The Daily Tar Heel

Serving the students and the University community since 1893

Sunday February 28th

Collins Crossing sees another protest

Nearly 50 people gathered Friday in Carrboro to protest the new management of Collins Crossing Apartment Homes — the second protest in about two weeks against rising rent prices for some of the complex’s low-income residents.

Chanting “Aqui estamos! No nos vamos!,” protesters peacefully assembled to protest Aspen Square Management, the new owner of the 501 Jones Ferry Road apartment.

Former resident Angel Martinez said since the company took over the property in August, at least 10 families have been forced to leave due to inability to pay rent.

Some residents said they believe the rising rents are aimed at ridding the community of Hispanic residents through intentional gentrification.

Collins Crossing advertises some of its newly renovated two-bedroom apartments for $725 per month, a steep climb from the $525 a month rent that many residents say they pay.

Brenda Wishart, director of recruiting for Aspen Square Management, did not return calls for comment. In a previous interview with The Daily Tar Heel, she said some residents did face a one-time $25 rent increase, and Aspen Square has worked hard to communicate with residents.

But rising rent is just one of the challenges the complex’s low-income residents say they endure.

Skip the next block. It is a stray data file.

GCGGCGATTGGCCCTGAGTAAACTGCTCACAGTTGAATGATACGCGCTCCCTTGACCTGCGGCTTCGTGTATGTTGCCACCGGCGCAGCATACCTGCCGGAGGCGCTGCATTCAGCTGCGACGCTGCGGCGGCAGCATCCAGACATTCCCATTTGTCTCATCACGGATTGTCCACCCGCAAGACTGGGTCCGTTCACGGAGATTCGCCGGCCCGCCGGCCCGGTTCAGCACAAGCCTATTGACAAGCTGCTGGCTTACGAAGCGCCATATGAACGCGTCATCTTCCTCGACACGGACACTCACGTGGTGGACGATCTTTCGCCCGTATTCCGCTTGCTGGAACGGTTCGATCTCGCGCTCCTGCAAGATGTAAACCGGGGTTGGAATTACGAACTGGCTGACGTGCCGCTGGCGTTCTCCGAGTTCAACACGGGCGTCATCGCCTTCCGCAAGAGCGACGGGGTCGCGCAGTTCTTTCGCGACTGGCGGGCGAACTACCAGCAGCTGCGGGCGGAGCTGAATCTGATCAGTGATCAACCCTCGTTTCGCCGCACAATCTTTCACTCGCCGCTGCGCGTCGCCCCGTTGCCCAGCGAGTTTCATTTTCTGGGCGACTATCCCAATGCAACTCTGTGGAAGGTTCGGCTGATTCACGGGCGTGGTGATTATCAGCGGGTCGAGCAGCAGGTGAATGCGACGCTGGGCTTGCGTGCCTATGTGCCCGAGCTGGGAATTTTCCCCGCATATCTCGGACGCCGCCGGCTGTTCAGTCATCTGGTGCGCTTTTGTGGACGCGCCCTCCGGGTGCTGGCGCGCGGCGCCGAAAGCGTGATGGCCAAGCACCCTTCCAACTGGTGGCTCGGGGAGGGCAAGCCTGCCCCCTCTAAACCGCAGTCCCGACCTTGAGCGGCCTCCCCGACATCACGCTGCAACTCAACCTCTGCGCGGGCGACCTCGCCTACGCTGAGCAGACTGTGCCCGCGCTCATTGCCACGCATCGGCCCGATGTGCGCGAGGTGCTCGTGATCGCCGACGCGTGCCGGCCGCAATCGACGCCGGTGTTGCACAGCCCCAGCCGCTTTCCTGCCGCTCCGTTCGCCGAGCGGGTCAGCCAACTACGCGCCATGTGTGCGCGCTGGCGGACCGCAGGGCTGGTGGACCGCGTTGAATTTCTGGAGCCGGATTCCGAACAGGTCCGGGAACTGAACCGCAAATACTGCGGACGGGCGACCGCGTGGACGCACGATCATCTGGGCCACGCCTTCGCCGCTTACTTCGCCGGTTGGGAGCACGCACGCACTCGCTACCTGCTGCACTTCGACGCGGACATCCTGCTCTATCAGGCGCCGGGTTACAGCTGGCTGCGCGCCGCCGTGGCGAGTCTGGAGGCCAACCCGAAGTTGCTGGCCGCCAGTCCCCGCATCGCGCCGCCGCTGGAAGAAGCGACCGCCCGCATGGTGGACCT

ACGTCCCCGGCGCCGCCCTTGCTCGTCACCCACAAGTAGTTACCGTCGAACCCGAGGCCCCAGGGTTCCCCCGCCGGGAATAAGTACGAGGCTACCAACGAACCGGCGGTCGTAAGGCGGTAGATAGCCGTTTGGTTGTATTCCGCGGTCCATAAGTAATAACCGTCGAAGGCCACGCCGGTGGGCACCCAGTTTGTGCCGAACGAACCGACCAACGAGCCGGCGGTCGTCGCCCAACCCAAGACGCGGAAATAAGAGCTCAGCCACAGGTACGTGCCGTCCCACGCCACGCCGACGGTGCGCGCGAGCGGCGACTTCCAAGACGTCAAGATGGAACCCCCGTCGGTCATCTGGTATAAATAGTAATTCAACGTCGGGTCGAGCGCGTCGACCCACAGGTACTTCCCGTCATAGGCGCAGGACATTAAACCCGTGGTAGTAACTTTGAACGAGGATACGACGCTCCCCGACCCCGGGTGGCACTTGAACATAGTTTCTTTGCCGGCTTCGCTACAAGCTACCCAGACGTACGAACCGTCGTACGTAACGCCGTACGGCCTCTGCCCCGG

“There are cockroaches all over the place,” said Martinez. “You go to bed and you feel things biting you like ticks and fleas. You go to make something in the kitchen at night and you turn on the light, and there’s all these things running around.”

Martinez, a Top of the Hill Restaurant and Brewery employee, said he was kicked out of his apartment four months ago, even though he is a documented resident and always paid rent. He said the owners of Collins Crossing accused him and others of loitering outside apartments.

Rafael Gallegos, Chapel Hill/Carrboro Human Rights Center associate director, said he believed Friday’s turnout was lower than expected.

Few residents participated in the student-run protest, although many watched from their windows or doorsteps.

“I was hoping to see more local residents,” said Gallegos, “But then again, I can’t expect them to put their livelihoods in jeopardy.”

Gallegos said the fight for better living conditions is hard since many residents have no where else to go.

“If you were too critical, they could condemn the apartments. It makes it even harder for people to complain,” he said.

Carrboro Mayor Mark Chilton said he has heard conflicting reports about rising rents from Collins Crossing owners and residents.

“Certainly the new owners have been doing a lot to try and improve the quality of housing at Collins Crossing,” he said. “I just hope they can find a way to do it without displacing the people who live there.”

Gallegos said small steps such as Friday’s protest could give residents the hope to speak out.

“Maybe (the protest) looks rowdy; maybe it looks like a waste of time. But if you live there, and you see that, that has to give you some sort of hope,” he said. “There are people that are fighting for them.”

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